I’ve been meaning to go to Eneko at One Aldwych for a while now and having missed meeting chef Eneko Atxa (of Azurmendi, #38 in this year’s World’s Best Restaurants) last Summer, I vowed to visit before Autumn started. Having not read the menu before going, I was in a big mood to be surprised. Tapas, after all, is a thing I like and know a lot about.
A side story
The concept of tapas came funny to me when I first moved to Europe because when it comes to portion size, I liked them big as you go. Growing up, dining was all about sharing things family-style. You know – big portions of five (or more) viands that you share around the table, a huge tray of carbs and salad fit to serve a village. “Tapas” to me felt more like bar chow, than a proper meal. Until one time, my friend A and I went to a Spanish restaurant and gorged on 10 plates of food (3 of them were deep fried creamy mushrooms). Since then, I have fallen in love with tapas.
Back to Eneko
We came on a Tuesday and understandably, the place was rather quiet. I like reviewing places when it’s not that packed, particularly because I get less self-conscious about bringing out my mammoth camera and clicking away like fire. Nonetheless, ‘smuch as I liked the restaurant’s aesthetics, I couldn’t wait to dig in.
Homemade bread came with Eneko’s butter churned with some basil and herbs.
Wine for the night: Ontañón Clarete, La Rioja, Spain from 2015
We started with the “Memories of the Bay of Biscay” (£13 per piece), a sole diver scallop served with daikon and chive emulsion.
Food theatrics was on point. The shells lay atop a large trivet with a bowl of seaweed underneath. They poured some dry ice to smoke out the seaweed, evoking the salty air from the Bay of Biscay.
I’m not gonna lie, it was pretty. The scallops themselves were huge and were perfectly cooked.
The other starter we had was the suckling pig “tempura” (£12), slow cooked pork shoulder with bacon sauce.
I thought this was more of a dumpling because the batter was more of a soft, doughy type. The pork inside was a good mix of fat, lean meat and crackling. It was perfectly cooked but could have done with a bit more seasoning.
The grilled wild salmon fillet (£19) looked vibrant in a sea of mussels, asparagus and peas. Fish was cooked nicely with its crisp skin and pink flesh inside. I thought the quality of the ingredients shone in the dish and it was reflective of the season. However, I’ve had variants of this dish before and wasn’t quite mindblown about Eneko’s offering.
The dish I was most excited about was the txipirones en su tinta (£13) or Basque style squid in ink sauce. This was something I ate growing up (although as mentioned, in bigger portions served family-style).
Although not much of a looker, the plump baby squid were tender to the bite and stuffed with a flavoursome filling. The sauce, thick with gorgeous squid ink, was flavoursome and so more-ish, I couldn’t help but mop some bread with it.
A surprising hit was the arroz de cetas (£14) a risotto made with Basque oyster mushroom and ceps emulsion. The dish was rich, creamy, and straightforward. There’s a clear depth of flavour here, but to simplify, this was technically a celebration of mushroom. And I liked it.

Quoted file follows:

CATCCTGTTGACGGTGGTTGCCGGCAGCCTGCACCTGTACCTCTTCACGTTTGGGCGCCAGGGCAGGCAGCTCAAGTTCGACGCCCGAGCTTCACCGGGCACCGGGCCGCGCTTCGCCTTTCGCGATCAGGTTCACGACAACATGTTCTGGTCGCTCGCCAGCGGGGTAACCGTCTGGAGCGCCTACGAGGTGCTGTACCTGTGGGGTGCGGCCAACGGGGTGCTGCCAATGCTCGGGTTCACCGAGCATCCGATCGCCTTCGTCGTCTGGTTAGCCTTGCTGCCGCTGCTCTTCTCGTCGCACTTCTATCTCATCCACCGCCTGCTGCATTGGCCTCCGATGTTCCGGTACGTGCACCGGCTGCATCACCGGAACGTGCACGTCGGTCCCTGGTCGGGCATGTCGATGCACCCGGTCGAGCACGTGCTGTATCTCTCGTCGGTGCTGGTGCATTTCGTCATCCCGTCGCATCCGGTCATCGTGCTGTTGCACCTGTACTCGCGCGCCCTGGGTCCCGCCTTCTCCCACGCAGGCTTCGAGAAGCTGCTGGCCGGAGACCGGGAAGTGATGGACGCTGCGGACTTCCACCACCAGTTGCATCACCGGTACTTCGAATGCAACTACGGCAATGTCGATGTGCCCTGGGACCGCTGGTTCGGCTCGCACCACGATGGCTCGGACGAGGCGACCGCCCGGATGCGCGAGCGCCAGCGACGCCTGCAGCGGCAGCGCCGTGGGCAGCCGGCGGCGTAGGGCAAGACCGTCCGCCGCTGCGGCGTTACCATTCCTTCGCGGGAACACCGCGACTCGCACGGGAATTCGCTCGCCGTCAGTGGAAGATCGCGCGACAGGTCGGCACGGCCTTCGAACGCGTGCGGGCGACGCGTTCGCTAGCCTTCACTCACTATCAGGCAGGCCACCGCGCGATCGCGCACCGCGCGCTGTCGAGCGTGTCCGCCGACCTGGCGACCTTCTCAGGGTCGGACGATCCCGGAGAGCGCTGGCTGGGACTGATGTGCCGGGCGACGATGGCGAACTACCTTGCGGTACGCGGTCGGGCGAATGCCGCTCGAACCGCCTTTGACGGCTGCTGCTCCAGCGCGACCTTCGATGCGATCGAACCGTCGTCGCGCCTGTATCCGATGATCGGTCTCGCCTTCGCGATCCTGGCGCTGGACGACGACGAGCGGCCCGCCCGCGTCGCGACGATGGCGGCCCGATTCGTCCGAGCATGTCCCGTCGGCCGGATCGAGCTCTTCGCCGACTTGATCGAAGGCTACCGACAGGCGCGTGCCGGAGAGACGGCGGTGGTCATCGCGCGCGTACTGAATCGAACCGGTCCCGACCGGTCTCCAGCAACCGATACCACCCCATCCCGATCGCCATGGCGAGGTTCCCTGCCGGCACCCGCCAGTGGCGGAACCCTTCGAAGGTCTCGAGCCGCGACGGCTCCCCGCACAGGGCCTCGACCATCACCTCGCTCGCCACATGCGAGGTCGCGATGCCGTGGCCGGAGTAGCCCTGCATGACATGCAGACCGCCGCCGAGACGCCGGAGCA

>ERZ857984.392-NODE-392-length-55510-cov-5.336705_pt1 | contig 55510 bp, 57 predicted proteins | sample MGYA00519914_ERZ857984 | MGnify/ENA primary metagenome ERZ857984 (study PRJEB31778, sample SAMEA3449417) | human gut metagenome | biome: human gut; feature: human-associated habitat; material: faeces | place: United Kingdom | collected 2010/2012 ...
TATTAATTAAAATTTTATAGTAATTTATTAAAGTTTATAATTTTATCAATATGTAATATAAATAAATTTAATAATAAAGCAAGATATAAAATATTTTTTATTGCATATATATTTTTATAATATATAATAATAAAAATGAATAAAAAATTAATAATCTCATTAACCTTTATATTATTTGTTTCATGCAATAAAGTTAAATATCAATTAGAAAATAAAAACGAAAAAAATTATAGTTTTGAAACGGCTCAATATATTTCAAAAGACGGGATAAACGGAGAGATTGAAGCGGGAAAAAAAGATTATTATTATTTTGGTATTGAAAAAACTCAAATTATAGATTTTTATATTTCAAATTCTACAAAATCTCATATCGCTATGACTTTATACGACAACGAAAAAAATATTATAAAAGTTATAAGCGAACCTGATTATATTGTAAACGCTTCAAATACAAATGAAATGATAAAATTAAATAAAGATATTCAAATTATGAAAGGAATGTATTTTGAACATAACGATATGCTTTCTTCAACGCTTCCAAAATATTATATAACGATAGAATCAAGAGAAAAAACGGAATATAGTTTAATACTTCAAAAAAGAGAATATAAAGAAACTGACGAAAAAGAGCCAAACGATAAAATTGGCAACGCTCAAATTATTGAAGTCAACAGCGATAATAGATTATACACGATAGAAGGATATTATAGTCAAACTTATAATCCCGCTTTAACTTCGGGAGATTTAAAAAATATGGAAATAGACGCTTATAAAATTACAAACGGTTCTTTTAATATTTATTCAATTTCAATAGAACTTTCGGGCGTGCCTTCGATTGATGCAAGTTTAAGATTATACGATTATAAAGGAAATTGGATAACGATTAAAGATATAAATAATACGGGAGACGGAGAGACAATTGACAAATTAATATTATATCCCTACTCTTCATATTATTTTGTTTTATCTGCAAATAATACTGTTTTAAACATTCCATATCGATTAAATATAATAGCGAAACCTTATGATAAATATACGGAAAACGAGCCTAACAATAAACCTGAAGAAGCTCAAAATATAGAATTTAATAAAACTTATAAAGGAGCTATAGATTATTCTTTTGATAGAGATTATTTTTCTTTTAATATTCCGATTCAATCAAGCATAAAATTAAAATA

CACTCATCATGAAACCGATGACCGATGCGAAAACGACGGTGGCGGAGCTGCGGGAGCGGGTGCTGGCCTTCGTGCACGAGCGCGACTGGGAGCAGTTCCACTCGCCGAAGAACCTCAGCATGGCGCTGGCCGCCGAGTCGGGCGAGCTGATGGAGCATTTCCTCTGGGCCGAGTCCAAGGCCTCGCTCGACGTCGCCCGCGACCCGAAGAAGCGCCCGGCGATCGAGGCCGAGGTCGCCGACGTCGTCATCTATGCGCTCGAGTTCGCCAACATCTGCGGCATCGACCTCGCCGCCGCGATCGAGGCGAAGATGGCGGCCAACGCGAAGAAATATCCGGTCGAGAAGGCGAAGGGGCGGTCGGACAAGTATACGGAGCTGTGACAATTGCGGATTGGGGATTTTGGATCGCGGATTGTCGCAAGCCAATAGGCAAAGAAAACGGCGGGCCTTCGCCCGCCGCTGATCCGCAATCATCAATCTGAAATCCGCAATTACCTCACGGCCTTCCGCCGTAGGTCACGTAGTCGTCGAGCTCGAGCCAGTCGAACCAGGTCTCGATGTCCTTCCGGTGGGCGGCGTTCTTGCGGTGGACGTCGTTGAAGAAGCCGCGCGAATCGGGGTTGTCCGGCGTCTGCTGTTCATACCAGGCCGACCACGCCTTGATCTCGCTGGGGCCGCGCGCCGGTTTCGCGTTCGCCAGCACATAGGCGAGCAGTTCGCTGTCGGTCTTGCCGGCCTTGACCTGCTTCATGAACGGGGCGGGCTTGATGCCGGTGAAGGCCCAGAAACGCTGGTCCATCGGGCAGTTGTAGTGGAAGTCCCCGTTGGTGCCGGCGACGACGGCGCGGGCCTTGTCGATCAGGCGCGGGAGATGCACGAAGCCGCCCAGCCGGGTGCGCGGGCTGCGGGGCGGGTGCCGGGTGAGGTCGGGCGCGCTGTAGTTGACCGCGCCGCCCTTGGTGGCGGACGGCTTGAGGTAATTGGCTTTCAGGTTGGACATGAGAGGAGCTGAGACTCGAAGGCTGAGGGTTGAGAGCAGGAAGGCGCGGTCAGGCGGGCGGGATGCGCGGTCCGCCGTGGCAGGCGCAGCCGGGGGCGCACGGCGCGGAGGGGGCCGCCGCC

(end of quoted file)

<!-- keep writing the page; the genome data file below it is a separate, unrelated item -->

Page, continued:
Out of curiosity (and a sucker for texture), I ordered a dish called cauliflower in textures (£9). It looked exactly what it said on the tin. Cauliflower was puréed, fried, balled and milked up. This was rather an exciting dish to look at, showing off technique. And perhaps, a little battle cry that Basque cuisine can take humble ingredients levelling up to fine dining, too.
First dessert was the torrija (£8). In traditional Basque cooking, torrijas are made with bread and soaked in milk. Eneko’s offering was more of a cake. It was served with caramel crumble ice cream which I actually enjoed more than the sponge.
I was extremely pleased with the pineapple sorbet (£8). It was a generous portion of refreshment. Served with celery foam and sweet celery ribbons, it was also a palate cleanser as much of a dessert. But very light to the taste and in my opinion, a good ending.
Verdict of Eneko at One Aldwych
I can’t fault the service at Eneko, it was such a pleasure talking to our servers who knew so much about the menu and made us feel absolutely great.
Now, I’ve tasted a lot of tapas but to this date, my faves seem to remain the same – the crab bun and arroz de marisco from Barrafina, the pulpo at Boqueria, the “Russian” salad at Santagustina, and even the now defunct magic, creamy fried mushrooms from La Tasca. They’re not particularly fancy nor pricey but just straightforward and delicious.
My dilemma with Eneko is that whilst they have displayed great technique and respect for produce, I think they can do better. Especially when London is peppered with tapas joints. I feel that Basque cuisine is big, bold, hearty and exciting and Eneko kept me grasping for that. Nothing wrong with the flair, but I just missed the straight talk from the plate. Because the thing with tapas, I think, is that they only have a few spoonsful to make a lasting memory.
I’d go back for the txipirones and the arroz de setas.
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